Three weeks ago I went to the health centre for an appointment with the GP who recognised that the headache I was experiencing wasn’t just a prolonged migraine but meningitis.
I was there for two reasons: I needed to be signed off for longer, and I needed painkillers that were stronger than ibuprofen but milder than the 30/500 co-codamol that were playing havoc with my stomach.
The GP was really kind and understanding. He signed me off for a further four weeks, gave me the prescription I needed, but also gave me some gentle advice: pace myself. He reminded me that viral meningitis, though not as dangerous as the bacterial variety, is still a pretty serious condition.
“Even if you’re having a good day,” he advised, “don’t try to run 100 metres in ten seconds! Pace yourself.”
Then he said something that really shocked me. “I expect you won’t be back to full stamina for probably 4–6 months.”
Not four to six weeks… months!
When I stepped out of the health centre I burst into tears. At that point, I’d been going for six weeks, trying my hardest to stay positive. Trying to will myself to be well. During those six days in hospital I had been the most afraid I’d ever been, and when I was discharged nothing had physically changed. All I had now was a label to affix to it: ‘viral meningitis’.
It’s common for someone with any kind of prolonged illness to experience a kind of grief reaction, a response to the loss of a more ideal self. It cycles randomly through familiar ‘stages’: shock, denial, anger, depression, defensive compensation, acceptance, and adjustment.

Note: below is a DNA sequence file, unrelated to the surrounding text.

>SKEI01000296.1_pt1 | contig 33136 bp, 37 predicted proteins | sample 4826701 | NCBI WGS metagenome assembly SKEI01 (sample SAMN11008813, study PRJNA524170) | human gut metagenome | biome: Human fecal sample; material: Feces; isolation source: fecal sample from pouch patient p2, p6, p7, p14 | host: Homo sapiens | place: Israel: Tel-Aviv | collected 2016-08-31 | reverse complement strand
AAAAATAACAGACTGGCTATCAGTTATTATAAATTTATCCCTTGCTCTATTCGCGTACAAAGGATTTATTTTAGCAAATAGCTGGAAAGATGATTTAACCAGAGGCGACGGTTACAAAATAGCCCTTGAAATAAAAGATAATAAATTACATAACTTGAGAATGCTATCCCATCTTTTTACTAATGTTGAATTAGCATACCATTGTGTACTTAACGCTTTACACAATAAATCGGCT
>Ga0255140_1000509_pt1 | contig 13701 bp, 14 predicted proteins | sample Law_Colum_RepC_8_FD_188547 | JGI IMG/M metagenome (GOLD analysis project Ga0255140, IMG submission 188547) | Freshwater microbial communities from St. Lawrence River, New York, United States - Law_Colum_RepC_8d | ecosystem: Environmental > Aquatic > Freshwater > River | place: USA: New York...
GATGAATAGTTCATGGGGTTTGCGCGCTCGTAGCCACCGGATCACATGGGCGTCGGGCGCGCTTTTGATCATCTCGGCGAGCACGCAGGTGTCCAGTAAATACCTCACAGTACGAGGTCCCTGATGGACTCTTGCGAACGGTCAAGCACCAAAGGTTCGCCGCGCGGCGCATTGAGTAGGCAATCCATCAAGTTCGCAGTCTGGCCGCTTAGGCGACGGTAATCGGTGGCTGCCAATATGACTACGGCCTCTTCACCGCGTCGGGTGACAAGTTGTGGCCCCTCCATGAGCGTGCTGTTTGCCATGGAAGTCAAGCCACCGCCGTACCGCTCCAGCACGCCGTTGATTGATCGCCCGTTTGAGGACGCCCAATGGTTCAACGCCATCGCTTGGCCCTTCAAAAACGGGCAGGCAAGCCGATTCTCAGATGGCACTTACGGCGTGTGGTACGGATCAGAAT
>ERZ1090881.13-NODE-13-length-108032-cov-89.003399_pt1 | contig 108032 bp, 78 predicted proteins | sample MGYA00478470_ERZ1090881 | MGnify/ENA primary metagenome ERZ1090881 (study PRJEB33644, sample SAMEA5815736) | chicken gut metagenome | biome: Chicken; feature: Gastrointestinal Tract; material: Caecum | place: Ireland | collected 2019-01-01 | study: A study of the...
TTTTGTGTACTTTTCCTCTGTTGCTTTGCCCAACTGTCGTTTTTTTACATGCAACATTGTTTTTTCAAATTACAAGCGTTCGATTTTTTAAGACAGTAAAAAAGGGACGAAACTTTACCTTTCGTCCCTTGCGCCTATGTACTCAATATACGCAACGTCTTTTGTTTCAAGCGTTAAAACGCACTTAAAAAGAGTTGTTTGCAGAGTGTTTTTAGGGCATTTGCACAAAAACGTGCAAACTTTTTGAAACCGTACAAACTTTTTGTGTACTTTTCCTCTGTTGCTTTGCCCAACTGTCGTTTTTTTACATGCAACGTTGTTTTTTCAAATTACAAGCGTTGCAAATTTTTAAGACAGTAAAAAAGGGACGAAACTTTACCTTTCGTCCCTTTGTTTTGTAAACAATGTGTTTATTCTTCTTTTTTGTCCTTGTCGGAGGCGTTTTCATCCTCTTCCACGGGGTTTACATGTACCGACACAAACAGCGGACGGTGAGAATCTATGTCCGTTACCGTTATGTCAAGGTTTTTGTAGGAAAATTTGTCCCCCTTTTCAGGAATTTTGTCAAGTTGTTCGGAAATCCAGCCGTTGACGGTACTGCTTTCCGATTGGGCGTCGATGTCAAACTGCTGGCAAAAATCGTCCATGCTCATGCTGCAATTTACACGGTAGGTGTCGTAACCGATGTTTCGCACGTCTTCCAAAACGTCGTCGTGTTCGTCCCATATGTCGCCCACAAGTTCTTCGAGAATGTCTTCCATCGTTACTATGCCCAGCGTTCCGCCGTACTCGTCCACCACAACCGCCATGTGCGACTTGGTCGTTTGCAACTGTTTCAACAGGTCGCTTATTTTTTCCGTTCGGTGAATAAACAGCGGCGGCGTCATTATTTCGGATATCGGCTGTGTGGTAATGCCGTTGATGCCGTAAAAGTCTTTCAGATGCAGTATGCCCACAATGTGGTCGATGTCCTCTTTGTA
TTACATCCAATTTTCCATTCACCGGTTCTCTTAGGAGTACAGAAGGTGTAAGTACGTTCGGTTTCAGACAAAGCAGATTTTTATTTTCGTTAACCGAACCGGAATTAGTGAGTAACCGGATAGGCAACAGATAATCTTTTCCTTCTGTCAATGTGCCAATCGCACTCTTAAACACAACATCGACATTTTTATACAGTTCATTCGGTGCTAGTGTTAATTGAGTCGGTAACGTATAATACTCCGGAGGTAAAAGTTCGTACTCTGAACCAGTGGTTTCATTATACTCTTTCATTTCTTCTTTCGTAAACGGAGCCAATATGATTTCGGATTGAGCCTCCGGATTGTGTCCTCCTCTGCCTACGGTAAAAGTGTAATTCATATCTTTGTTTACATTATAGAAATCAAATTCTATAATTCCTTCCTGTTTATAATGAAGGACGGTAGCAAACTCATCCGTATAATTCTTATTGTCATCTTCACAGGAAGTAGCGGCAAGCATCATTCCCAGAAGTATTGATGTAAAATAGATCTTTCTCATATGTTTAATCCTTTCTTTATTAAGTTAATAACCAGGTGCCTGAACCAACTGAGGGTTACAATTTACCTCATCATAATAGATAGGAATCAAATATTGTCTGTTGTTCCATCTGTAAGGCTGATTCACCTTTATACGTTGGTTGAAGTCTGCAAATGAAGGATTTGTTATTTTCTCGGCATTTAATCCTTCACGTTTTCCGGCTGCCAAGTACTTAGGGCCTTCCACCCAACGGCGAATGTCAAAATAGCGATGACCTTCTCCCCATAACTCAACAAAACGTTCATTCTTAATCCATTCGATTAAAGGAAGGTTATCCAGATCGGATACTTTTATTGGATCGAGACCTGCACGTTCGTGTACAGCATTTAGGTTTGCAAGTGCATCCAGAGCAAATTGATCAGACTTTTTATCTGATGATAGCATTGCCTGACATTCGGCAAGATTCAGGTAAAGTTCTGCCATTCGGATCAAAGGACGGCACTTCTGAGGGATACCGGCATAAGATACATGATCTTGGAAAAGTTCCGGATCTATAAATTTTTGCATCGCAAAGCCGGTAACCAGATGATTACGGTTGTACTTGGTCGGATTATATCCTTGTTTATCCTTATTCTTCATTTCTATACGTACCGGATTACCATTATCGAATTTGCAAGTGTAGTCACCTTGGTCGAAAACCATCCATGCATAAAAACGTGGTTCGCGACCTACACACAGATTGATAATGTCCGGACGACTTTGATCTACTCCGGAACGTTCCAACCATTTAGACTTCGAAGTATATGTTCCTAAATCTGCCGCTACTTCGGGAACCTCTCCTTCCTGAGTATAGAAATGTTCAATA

This past week, these last seven days, I encountered ‘depression’. I have felt so low. But like the weather, I know that this too shall pass.
This too shall pass, but at the moment I’m feeling quite isolated.The headache began two months and nine days ago, and apart from a few visits to hospital I’ve not been out of the house very much, and I’ve had three visitors.
I’ve tried to find a rhythm to the day to positively get me through this lethargy and sense of loss. At the moments mornings are better than afternoons, when I physically crash and sleep between lunchtime and when the older boys return from school. During the evenings I pick up a little, but I’m not particularly enjoying these shortening days. I now have four lamps in my study, with the brightest LED and low-energy bulbs that I can find.
As my eyesight improves at its glacial pace, reading and writing have become easier. So I tend to spend the early part of each morning—once the breakfast dishes have been cleared away, washing put on and beds made—in prayer and reading. And then, usually before the headache grips me, I get some writing in; I’ve enjoyed blogging regularly again.
The children have been brilliant. Their hugs and laughter have really lifted me through this week. Quite unbeknown to them, I’m sure… although I do tell them.
That’s where I am just now. It’s been a bit of a slog, but I’ll get there.